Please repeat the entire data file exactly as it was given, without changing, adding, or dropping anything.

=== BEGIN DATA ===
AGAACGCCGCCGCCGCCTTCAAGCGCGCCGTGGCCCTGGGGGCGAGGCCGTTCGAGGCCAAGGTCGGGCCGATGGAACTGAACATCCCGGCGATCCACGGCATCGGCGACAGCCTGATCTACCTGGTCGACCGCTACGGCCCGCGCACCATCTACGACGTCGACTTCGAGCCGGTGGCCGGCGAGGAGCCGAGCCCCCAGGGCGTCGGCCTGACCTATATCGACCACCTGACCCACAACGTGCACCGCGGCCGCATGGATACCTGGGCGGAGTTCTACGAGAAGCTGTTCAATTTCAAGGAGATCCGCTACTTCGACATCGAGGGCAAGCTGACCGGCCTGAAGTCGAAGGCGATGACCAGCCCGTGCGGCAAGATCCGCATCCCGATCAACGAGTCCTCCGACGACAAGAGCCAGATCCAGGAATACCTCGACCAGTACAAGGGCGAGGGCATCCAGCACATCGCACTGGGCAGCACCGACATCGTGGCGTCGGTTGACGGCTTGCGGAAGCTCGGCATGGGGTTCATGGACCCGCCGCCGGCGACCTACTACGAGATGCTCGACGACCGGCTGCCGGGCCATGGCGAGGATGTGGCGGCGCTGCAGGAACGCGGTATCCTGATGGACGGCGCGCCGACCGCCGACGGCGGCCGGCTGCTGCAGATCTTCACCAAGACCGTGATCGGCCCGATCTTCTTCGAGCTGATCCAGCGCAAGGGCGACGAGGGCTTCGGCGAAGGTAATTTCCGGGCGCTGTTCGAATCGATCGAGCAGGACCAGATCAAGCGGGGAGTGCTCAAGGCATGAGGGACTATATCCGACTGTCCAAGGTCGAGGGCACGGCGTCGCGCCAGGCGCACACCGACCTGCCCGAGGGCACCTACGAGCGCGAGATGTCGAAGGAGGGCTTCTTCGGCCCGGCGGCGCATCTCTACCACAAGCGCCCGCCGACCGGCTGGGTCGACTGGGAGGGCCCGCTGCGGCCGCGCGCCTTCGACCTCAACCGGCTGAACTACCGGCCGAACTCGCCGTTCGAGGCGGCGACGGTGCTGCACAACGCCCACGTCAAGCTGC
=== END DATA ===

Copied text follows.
AGAACGCCGCCGCCGCCTTCAAGCGCGCCGTGGCCCTGGGGGCGAGGCCGTTCGAGGCCAAGGTCGGGCCGATGGAACTGAACATCCCGGCGATCCACGGCATCGGCGACAGCCTGATCTACCTGGTCGACCGCTACGGCCCGCGCACCATCTACGACGTCGACTTCGAGCCGGTGGCCGGCGAGGAGCCGAGCCCCCAGGGCGTCGGCCTGACCTATATCGACCACCTGACCCACAACGTGCACCGCGGCCGCATGGATACCTGGGCGGAGTTCTACGAGAAGCTGTTCAATTTCAAGGAGATCCGCTACTTCGACATCGAGGGCAAGCTGACCGGCCTGAAGTCGAAGGCGATGACCAGCCCGTGCGGCAAGATCCGCATCCCGATCAACGAGTCCTCCGACGACAAGAGCCAGATCCAGGAATACCTCGACCAGTACAAGGGCGAGGGCATCCAGCACATCGCACTGGGCAGCACCGACATCGTGGCGTCGGTTGACGGCTTGCGGAAGCTCGGCATGGGGTTCATGGACCCGCCGCCGGCGACCTACTACGAGATGCTCGACGACCGGCTGCCGGGCCATGGCGAGGATGTGGCGGCGCTGCAGGAACGCGGTATCCTGATGGACGGCGCGCCGACCGCCGACGGCGGCCGGCTGCTGCAGATCTTCACCAAGACCGTGATCGGCCCGATCTTCTTCGAGCTGATCCAGCGCAAGGGCGACGAGGGCTTCGGCGAAGGTAATTTCCGGGCGCTGTTCGAATCGATCGAGCAGGACCAGATCAAGCGGGGAGTGCTCAAGGCATGAGGGACTATATCCGACTGTCCAAGGTCGAGGGCACGGCGTCGCGCCAGGCGCACACCGACCTGCCCGAGGGCACCTACGAGCGCGAGATGTCGAAGGAGGGCTTCTTCGGCCCGGCGGCGCATCTCTACCACAAGCGCCCGCCGACCGGCTGGGTCGACTGGGAGGGCCCGCTGCGGCCGCGCGCCTTCGACCTCAACCGGCTGAACTACCGGCCGAACTCGCCGTTCGAGGCGGCGACGGTGCTGCACAACGCCCACGTCAAGCTGC